Is cancelling Brexit the Prime Minister’s new default? Robert Peston, ITV
Eurosceptic argument – as it was – held together rather well around a single unifying idea: that the UK could not historically, culturally, spiritually, politically go where the EU is heading….to (crudely) “a country called Europe”.
— Roland Smith (@rolandmcs) January 20, 2019
Yemen provinces adrift after Houthis ousted Asia Times (Kevin W)
Why Is Trump Designating Iran’s Revolutionary Guard Corps As Foreign Terrorist Organization? Moon of Alabama (Kevin W)
IRGC Designation: More from the War-with-Iran Playbook LobeLog (resilc)
Big Brother is Watching You Watch
Can attackers inject malice into medical imagery? Fake growths here and there techxplore (Robert M)
Imperial Collapse Watch
America: A Failing State Ian Welsh (UserFriendly)
Trump Gives Hard-liners Whatever They Want American Conservative (resilc)
Mike Gravel Is Running for President in 2020 Rolling Stone (resilc)
Gravel Declares Presidential Bid to Highlight Anti-Interventionism and Direct Democracy Consortiumnews (UserFriendly)
Kill Me Now
Profiles In Ruling Class Chutzpah Sardonicky (UserFriendly)
Michigan Conservatives Don’t Want Kids to Learn ‘Democracy’ New York Magazine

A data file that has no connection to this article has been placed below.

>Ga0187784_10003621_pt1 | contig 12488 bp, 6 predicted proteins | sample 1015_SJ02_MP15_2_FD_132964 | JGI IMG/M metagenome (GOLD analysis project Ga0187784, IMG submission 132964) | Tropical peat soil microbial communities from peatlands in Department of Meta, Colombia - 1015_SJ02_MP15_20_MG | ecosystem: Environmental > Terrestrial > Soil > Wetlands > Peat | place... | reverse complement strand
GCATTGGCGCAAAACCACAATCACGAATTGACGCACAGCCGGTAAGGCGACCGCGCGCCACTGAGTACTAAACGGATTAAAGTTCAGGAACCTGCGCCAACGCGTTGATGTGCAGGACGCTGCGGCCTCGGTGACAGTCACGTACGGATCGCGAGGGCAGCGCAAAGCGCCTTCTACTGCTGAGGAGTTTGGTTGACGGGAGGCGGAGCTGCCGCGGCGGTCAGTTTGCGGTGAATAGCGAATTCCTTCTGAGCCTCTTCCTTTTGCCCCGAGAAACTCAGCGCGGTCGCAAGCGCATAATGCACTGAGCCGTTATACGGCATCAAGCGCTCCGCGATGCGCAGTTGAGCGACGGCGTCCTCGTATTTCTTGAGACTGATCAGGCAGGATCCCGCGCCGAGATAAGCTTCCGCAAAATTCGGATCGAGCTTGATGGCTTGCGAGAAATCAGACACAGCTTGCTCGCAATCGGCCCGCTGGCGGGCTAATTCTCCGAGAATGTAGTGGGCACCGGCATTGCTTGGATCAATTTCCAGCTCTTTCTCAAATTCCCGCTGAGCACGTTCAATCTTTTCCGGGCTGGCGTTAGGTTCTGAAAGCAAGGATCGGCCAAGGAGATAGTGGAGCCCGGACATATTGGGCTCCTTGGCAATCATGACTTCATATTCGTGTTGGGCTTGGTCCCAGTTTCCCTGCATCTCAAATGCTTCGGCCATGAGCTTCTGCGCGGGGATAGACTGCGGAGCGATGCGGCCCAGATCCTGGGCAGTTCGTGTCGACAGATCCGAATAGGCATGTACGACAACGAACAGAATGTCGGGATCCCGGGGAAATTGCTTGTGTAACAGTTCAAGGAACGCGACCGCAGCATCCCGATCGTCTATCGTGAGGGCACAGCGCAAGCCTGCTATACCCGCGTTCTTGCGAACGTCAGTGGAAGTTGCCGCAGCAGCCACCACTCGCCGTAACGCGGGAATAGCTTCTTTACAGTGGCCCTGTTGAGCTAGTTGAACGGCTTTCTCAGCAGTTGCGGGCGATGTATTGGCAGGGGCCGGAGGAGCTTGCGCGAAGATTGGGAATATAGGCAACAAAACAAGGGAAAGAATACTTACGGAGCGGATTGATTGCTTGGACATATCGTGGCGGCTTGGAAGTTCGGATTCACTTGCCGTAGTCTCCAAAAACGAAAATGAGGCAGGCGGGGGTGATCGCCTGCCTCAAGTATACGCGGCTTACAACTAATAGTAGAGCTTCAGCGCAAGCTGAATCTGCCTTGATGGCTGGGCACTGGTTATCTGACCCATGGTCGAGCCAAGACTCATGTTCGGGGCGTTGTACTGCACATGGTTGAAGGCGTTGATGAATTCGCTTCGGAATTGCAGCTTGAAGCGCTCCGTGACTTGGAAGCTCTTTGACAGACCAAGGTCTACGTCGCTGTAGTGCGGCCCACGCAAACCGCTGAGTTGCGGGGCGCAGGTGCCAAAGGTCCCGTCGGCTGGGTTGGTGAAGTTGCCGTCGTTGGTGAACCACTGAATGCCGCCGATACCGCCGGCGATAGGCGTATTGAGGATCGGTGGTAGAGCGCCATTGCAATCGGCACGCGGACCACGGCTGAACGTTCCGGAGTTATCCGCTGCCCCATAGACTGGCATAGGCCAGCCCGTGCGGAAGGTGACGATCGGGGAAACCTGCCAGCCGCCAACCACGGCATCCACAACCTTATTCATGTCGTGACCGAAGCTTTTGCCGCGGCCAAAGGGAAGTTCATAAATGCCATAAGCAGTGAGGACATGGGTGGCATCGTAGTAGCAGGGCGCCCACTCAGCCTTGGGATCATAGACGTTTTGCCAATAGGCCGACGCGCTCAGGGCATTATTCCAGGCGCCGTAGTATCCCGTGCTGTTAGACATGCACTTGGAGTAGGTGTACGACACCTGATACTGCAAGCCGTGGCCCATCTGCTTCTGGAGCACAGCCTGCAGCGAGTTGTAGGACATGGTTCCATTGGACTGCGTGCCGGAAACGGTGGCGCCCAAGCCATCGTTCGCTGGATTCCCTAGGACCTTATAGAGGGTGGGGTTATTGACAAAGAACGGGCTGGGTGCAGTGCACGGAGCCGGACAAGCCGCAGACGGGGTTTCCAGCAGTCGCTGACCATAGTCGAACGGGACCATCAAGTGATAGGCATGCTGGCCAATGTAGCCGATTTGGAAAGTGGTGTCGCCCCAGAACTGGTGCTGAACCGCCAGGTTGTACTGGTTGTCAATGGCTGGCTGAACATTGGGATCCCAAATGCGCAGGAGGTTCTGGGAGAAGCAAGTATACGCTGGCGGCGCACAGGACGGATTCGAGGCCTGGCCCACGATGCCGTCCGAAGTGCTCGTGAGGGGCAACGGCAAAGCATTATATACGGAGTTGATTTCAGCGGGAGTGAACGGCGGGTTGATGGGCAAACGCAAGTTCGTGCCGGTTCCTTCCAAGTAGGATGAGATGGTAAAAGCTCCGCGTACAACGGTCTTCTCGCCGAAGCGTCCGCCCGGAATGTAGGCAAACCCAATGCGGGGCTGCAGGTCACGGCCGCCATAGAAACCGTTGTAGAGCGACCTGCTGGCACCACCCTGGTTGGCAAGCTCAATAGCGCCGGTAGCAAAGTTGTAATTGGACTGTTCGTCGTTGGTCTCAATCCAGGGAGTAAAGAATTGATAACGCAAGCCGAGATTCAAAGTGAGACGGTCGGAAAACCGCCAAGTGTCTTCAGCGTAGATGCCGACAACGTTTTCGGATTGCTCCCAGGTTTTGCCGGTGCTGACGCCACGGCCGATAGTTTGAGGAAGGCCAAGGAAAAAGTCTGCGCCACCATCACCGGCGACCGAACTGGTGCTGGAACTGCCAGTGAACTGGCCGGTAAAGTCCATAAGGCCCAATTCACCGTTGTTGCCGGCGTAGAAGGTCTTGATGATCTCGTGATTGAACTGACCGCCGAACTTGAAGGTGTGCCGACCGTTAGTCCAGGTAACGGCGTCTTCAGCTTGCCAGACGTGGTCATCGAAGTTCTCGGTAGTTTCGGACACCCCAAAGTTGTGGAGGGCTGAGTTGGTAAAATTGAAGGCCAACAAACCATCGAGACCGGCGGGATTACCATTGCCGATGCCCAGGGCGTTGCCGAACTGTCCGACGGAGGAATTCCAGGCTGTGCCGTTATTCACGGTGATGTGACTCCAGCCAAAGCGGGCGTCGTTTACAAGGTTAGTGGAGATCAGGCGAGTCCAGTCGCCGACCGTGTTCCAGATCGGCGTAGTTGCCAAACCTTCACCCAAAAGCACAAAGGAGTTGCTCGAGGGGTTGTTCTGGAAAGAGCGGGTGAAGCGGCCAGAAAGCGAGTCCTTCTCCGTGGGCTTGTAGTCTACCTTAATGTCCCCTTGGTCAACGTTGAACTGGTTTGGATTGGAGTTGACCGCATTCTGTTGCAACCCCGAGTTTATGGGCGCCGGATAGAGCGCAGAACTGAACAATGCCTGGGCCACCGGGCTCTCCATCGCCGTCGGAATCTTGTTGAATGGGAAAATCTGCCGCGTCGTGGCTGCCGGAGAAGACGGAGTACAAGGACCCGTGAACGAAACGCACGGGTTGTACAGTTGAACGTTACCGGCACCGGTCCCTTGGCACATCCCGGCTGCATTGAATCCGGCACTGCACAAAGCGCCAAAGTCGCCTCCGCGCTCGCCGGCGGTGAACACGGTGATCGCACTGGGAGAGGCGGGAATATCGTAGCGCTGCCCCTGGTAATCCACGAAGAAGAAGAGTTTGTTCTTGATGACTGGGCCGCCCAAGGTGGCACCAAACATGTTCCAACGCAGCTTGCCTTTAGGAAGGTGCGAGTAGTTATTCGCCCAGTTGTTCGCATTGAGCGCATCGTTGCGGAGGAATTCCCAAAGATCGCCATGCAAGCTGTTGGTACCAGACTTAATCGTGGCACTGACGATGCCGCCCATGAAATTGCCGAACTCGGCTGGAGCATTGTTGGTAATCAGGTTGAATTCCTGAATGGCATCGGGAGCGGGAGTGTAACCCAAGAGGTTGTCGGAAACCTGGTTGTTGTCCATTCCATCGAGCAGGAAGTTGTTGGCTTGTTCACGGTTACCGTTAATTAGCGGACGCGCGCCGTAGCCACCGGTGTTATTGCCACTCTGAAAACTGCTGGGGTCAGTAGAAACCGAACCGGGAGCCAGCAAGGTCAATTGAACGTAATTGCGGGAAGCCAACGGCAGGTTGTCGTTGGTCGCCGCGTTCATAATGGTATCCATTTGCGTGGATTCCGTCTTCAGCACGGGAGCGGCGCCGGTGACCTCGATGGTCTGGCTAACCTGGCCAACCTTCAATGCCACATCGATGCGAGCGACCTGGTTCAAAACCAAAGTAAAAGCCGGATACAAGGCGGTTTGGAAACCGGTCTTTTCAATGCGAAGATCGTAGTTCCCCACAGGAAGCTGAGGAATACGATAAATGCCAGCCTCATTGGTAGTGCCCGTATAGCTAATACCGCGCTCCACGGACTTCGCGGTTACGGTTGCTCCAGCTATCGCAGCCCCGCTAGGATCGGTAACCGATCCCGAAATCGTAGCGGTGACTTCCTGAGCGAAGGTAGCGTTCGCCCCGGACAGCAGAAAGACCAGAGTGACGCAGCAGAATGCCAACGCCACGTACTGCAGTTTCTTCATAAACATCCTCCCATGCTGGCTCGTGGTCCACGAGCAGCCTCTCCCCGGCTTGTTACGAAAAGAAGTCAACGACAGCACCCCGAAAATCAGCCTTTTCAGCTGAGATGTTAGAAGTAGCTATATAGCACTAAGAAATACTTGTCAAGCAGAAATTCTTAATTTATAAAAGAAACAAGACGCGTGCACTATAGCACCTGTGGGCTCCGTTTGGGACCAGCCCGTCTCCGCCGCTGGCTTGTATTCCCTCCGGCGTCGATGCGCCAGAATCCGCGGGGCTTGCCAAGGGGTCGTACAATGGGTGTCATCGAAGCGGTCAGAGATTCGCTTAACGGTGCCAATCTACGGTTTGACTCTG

There’s something about AOC RTE (PlutoniumKun). Distance provides perspective…
Michigan Dealing With Multiple Chemical Threats National Conference of State Legislatures (UserFriendly)
EV Superchargers Face One Key Hurdle SafeHaven
IMF changes tune on industry policy – shamelessly – Part 2 Bill Mitchell (Chuck L, UserFriendly). Note that the research arm of the IMF has been to the left of its policy arm for years.
Goldman Considers `A World Without Buybacks’. It Looks Ominous. Bloomberg (martha r). Quelle surprise!
Uber’s long list of legal woes ahead of its IPO Financial Times
Lyft Is Angry About Lockups Matt Levine, Bloomberg (furzy)
TVA contract workers say they’re being exposed to toxic coal ash USA Today (martha r). From last week, still germane.
Antidote du jour. Al A: “Rufus the Arizona basset hound seeks refuge under the slip cover when the temperature falls below 80 degrees.”
And a bonus:
See yesterday’s Links and Antidote du Jour here